French wi-fi rabbit debuts in the
By Claire Ulrich
A CNN tech report, an article in the New York Times, top tech blogs like Engadget all gush about Nabaztag, a cute plastic rabbit with wifi-superpowers that makes it the first known wifi-toy on this planet. To French technophiles, this is old news. Nabaztag was born in
50,000 rabbits have been sold since in
What does this 9-inch bunny do, exactly? Nothing robotic. Everything wi-fi. With a Nabaztag at home, you don't have to stay glued to your desktop to stay tuned. Your rabbit will flash colored signals, tweak its ears, sing, talk, to keep you informed of what goes on in your online life while you are busy in the kitchen or watching TV in the lounge.
Given a power outlet and a wifi connection, it warns you of incoming mail, activity in your RSS reader, briefs you on stocks price, air quality, weather,trafic conditions in your town (or on the other side of the world). What else? Wake-up calls, text-to-voice SMS and mails, domotic alerts (red cheeks? you forgot to close the garage door! ). And a few fun options, such as Tai-Chi classes for your rabbit, or marrying two bunnies to synchronise their tasks and ear-positions through rabbit-to-rabbit communication. Some services are free of charge, others require a paying subscription.
Nabaztag has a story. It was created by Rafi Haladjian, a French Net entrepreneur. Why a rabbit? “Because, by pure chance, there was a toy-rabbit sitting on my desk when we brainstormed about a non-intrusive object that didn't need a screen to provide information in the home.” Why name it Nabaztag? “Because it's the word for rabbit in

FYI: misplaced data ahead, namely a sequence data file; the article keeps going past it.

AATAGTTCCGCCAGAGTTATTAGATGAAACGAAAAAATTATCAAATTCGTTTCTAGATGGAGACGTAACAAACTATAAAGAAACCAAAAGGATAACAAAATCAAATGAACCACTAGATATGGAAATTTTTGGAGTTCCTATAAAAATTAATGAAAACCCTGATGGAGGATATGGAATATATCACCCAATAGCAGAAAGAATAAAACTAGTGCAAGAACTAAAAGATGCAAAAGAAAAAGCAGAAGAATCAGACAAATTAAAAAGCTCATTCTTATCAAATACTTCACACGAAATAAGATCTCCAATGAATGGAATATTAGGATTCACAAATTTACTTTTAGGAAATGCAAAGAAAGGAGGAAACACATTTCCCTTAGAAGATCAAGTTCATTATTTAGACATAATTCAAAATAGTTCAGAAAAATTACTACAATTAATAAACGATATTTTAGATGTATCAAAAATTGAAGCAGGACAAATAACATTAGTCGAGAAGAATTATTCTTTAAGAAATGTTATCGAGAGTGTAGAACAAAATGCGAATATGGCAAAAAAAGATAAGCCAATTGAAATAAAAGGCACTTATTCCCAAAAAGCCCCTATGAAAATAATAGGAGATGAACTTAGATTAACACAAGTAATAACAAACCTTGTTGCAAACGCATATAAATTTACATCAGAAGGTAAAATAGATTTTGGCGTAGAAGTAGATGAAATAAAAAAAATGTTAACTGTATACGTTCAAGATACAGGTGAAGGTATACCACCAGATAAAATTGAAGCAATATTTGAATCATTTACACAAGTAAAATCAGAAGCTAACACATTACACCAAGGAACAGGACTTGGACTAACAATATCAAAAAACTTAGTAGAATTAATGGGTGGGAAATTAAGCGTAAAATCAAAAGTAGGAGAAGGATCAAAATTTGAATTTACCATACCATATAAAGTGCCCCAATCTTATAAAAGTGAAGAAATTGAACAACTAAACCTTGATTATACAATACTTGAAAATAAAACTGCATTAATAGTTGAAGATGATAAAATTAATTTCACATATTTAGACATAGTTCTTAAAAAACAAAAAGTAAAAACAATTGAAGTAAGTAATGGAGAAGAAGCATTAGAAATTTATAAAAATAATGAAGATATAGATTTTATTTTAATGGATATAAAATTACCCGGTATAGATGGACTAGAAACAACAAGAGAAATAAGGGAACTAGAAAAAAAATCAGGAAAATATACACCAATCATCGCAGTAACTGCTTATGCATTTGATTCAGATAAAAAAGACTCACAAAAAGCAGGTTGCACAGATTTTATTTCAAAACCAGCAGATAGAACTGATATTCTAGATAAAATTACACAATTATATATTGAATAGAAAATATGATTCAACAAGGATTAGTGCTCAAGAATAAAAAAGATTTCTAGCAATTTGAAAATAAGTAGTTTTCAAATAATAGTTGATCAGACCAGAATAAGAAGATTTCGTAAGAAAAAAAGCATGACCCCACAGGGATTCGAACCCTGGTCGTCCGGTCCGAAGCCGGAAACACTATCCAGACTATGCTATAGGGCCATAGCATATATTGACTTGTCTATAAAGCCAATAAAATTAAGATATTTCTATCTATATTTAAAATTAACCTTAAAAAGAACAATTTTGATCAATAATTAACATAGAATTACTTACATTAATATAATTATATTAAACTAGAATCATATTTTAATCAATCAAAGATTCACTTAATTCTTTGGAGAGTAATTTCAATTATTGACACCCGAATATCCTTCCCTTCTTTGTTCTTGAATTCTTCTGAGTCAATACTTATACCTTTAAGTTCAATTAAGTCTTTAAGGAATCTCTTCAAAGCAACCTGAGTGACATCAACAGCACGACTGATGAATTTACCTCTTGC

Nabaztag is not Mr Haladjan's first venture. In 1993, he founded FranceNet, the first French Internet provider, then Fluxus (sold to British Telecom), and now manages Ozone, an Internet thought wi-fi network, as well as the Violet company, a design studio of “smart objects.”
Nabaztag is Violet's first release. A test run of 5,000 Nabaztags sold out within a few days in
Right now, cuteness is obviously Nabaztag's main asset. But will the tech-bunny become a mainstream household feature? A survey on the Nabaztag French blog profiles users and their motives for adopting a wi-fi rabbit. One French fan uses it daily to check on weather and traffic conditions in
Source: Ohmy News
1- Nabaztag, the wi-fi rabbit
2- Rafi Haladjian takes a break in a